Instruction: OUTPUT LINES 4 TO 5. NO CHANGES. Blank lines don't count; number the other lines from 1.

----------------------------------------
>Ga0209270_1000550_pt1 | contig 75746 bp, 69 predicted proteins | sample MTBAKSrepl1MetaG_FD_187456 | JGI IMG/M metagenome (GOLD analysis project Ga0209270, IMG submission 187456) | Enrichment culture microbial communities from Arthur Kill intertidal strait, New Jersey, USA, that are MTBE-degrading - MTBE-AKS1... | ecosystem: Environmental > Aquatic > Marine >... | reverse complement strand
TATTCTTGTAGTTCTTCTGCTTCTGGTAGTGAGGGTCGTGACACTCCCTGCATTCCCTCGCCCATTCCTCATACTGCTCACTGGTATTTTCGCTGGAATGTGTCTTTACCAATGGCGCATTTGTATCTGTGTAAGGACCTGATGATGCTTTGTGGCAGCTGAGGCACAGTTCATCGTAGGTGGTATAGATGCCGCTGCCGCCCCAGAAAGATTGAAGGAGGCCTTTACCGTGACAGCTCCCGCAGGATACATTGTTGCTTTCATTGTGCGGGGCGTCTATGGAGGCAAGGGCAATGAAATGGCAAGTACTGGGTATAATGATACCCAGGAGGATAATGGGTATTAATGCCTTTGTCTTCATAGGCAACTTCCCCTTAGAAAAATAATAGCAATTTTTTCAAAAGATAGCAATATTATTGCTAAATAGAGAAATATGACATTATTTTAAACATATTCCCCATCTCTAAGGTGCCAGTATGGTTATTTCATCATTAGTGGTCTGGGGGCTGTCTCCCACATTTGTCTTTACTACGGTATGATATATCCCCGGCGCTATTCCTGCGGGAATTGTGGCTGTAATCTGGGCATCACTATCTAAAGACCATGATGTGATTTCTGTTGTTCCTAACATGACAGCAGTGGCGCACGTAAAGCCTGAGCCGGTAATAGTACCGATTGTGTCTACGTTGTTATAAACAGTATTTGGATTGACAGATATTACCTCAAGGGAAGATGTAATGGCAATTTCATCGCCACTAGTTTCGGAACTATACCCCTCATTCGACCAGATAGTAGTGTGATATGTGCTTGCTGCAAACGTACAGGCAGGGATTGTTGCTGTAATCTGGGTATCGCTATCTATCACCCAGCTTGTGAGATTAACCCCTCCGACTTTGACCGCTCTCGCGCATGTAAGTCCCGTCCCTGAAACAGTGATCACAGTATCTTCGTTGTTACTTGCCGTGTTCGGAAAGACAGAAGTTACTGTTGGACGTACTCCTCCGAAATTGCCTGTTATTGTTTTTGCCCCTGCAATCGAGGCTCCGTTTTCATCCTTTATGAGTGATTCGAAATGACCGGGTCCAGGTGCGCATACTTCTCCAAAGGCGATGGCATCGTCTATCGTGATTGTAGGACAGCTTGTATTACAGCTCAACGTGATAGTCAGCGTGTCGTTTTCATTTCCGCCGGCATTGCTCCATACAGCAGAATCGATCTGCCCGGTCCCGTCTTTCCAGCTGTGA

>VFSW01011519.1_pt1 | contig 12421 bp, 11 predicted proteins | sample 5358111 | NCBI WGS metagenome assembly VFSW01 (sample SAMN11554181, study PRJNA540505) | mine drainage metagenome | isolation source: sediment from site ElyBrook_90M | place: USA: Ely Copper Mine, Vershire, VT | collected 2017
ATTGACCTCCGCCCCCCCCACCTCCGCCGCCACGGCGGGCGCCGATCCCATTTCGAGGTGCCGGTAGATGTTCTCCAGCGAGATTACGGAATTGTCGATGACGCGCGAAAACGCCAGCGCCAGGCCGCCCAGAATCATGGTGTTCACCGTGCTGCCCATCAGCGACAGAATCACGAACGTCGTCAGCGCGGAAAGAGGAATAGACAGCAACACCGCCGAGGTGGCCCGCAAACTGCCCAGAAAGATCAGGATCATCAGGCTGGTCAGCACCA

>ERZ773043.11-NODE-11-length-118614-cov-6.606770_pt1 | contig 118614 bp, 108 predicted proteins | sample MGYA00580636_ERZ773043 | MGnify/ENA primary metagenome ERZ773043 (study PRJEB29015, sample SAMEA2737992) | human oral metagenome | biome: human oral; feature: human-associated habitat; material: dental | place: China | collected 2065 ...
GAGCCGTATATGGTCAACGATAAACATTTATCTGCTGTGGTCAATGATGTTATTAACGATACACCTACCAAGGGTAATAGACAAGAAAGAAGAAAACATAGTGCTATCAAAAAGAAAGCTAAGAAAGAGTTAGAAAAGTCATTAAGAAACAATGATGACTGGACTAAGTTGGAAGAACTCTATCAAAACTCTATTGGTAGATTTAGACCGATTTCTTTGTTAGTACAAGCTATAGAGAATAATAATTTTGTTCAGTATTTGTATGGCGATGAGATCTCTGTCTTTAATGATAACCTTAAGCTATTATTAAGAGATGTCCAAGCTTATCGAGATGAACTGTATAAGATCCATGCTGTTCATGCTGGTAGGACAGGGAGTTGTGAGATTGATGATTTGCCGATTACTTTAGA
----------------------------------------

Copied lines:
ATTGACCTCCGCCCCCCCCACCTCCGCCGCCACGGCGGGCGCCGATCCCATTTCGAGGTGCCGGTAGATGTTCTCCAGCGAGATTACGGAATTGTCGATGACGCGCGAAAACGCCAGCGCCAGGCCGCCCAGAATCATGGTGTTCACCGTGCTGCCCATCAGCGACAGAATCACGAACGTCGTCAGCGCGGAAAGAGGAATAGACAGCAACACCGCCGAGGTGGCCCGCAAACTGCCCAGAAAGATCAGGATCATCAGGCTGGTCAGCACCA

>ERZ773043.11-NODE-11-length-118614-cov-6.606770_pt1 | contig 118614 bp, 108 predicted proteins | sample MGYA00580636_ERZ773043 | MGnify/ENA primary metagenome ERZ773043 (study PRJEB29015, sample SAMEA2737992) | human oral metagenome | biome: human oral; feature: human-associated habitat; material: dental | place: China | collected 2065 ...